What determined the EU to try and adopt a new set of laws? It’s quite simple. Google’s Street View, for instance, was hit by a ton of complaints from multiple countries in the past year. The latest to complain about how Street View vehicles infringe on people’s privacy rights was the UK. A short while ago British regulators announced that Google broke the country’s data protection laws when its vehicles picked up Internet data from local WiFi networks by mistake while trying to snap photos for the mapping feature.
While the UK Information Commissioner’s Office said that the search engine giant won’t be fined for this accident, the regulator will definitely audit the company’s data protection practices and Google has to assure them that another privacy breach won’t happen ever again. The company announced a short while ago on its official blog that the cars had picked up some data (not entirely fragmentary and partially including e-mails, passwords and URLs) by mistake and that its goal is to delete the data as soon as possible as well as implement better rules to ensure that all staff will be more privacy-aware in the future.
Compared to UK authorities, the US Federal Trade Commission closed its investigation of the Google situation right after the company came up with a public apology. The FTD decided to drop everything on the basis that Google promised to change its behavior by deleting the data in question. I’m personally not here to decide what’s right or wrong, especially when it comes to the decision of various countries’ regulators, but it’s safe to say at this point that the mindset of the US regulators is utterly different from the one of European ones.
On top of Google’s mischief in Europe and several other countries outside the continent (at least the company won’t receive any complaints in Antarctica where its Street View vehicles recently recorded data), Facebook was busted for sharing user data with advertisers. Some of the site’s third party applications (most of the top 10 ones, including Zynga’s Farmville) would share UID (user identification data) with various companies. The world’s largest social networking site was accused of not respecting users’ privacy or setting up appropriate rules and regulations on multiple occasions. At the end of October Facebook took several steps to avoid sharing this kind of info with random ad companies. The company’s policy will be clarified and re-presented to developers while a lot of work will also be done with web browser makers to try and prevent this type of data transfer in the future.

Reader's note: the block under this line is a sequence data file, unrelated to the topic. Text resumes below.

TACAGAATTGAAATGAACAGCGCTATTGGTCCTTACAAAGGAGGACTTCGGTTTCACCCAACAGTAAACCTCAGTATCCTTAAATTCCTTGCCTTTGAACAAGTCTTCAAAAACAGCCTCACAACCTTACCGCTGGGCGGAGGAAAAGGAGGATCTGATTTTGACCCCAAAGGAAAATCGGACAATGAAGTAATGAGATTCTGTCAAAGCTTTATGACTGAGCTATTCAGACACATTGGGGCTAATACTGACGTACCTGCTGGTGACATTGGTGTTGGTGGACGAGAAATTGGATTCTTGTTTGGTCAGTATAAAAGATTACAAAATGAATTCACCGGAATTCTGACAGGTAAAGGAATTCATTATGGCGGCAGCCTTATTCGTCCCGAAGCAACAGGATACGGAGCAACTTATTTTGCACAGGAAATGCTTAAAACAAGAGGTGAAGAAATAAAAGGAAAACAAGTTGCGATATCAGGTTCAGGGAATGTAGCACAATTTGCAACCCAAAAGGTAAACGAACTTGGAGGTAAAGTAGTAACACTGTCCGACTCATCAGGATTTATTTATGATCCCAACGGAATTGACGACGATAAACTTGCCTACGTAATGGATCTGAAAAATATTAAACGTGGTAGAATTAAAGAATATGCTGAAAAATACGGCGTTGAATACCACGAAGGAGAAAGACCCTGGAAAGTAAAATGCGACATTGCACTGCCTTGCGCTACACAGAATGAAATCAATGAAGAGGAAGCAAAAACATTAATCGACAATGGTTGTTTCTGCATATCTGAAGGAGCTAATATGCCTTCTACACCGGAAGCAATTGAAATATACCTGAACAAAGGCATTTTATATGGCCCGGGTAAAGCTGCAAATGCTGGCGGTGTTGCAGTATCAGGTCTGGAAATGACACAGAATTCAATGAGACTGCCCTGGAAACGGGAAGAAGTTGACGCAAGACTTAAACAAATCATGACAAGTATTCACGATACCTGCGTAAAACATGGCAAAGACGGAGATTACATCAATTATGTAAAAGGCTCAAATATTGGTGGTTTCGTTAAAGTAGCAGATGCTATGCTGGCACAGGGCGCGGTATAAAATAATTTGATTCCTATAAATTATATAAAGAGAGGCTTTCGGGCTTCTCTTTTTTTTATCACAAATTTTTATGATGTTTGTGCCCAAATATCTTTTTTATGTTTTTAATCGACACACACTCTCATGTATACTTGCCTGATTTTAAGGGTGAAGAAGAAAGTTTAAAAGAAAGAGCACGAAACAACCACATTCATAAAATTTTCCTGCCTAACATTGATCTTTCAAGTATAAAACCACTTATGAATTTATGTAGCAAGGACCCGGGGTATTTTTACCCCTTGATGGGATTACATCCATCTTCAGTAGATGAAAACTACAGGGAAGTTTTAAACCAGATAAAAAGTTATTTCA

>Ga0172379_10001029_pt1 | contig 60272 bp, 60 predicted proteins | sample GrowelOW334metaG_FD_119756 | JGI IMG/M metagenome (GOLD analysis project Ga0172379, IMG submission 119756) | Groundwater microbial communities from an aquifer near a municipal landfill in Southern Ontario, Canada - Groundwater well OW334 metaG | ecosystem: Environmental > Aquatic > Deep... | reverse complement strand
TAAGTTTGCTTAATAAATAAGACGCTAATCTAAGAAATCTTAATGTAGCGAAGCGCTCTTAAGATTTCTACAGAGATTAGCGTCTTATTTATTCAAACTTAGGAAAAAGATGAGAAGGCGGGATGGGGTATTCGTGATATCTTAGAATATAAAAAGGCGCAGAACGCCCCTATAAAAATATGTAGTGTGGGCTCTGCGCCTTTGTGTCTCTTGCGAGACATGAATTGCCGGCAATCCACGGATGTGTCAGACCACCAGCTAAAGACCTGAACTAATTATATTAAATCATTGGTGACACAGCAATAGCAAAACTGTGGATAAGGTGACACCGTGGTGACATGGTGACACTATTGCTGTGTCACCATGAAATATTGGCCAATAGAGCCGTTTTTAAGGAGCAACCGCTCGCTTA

As you can easily tell, despite all the safety and privacy features, a large number of web services aren’t all that private. Obviously, something has to be done regarding this and more regulators as well as the companies behind the services will try to come up with various solutions until they manage to deliver the all the privacy Internauts need. The only question that remains is, should people be educated regarding their privacy rights and proper conduct on the web as well? There are plenty of people who share all of the information under the sun then act surprised when that information is displayed on one website or another.11